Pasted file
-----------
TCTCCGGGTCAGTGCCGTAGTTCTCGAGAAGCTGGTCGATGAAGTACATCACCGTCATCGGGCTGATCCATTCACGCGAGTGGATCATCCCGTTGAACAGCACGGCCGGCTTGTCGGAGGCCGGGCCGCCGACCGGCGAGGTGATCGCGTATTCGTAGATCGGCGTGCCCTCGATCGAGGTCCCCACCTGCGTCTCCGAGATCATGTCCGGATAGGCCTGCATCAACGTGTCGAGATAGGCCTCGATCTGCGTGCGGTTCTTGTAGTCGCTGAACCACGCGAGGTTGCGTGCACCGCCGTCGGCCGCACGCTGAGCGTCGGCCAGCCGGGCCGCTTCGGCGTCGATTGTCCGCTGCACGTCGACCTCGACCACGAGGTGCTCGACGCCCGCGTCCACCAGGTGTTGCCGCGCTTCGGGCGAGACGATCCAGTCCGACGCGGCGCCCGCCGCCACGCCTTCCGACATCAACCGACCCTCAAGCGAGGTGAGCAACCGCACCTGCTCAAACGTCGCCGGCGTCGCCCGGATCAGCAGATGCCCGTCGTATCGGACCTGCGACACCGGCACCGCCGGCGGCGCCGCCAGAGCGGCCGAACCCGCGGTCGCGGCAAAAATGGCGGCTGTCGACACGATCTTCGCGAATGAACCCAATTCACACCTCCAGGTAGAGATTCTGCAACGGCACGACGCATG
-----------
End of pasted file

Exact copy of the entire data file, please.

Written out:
TCTCCGGGTCAGTGCCGTAGTTCTCGAGAAGCTGGTCGATGAAGTACATCACCGTCATCGGGCTGATCCATTCACGCGAGTGGATCATCCCGTTGAACAGCACGGCCGGCTTGTCGGAGGCCGGGCCGCCGACCGGCGAGGTGATCGCGTATTCGTAGATCGGCGTGCCCTCGATCGAGGTCCCCACCTGCGTCTCCGAGATCATGTCCGGATAGGCCTGCATCAACGTGTCGAGATAGGCCTCGATCTGCGTGCGGTTCTTGTAGTCGCTGAACCACGCGAGGTTGCGTGCACCGCCGTCGGCCGCACGCTGAGCGTCGGCCAGCCGGGCCGCTTCGGCGTCGATTGTCCGCTGCACGTCGACCTCGACCACGAGGTGCTCGACGCCCGCGTCCACCAGGTGTTGCCGCGCTTCGGGCGAGACGATCCAGTCCGACGCGGCGCCCGCCGCCACGCCTTCCGACATCAACCGACCCTCAAGCGAGGTGAGCAACCGCACCTGCTCAAACGTCGCCGGCGTCGCCCGGATCAGCAGATGCCCGTCGTATCGGACCTGCGACACCGGCACCGCCGGCGGCGCCGCCAGAGCGGCCGAACCCGCGGTCGCGGCAAAAATGGCGGCTGTCGACACGATCTTCGCGAATGAACCCAATTCACACCTCCAGGTAGAGATTCTGCAACGGCACGACGCATG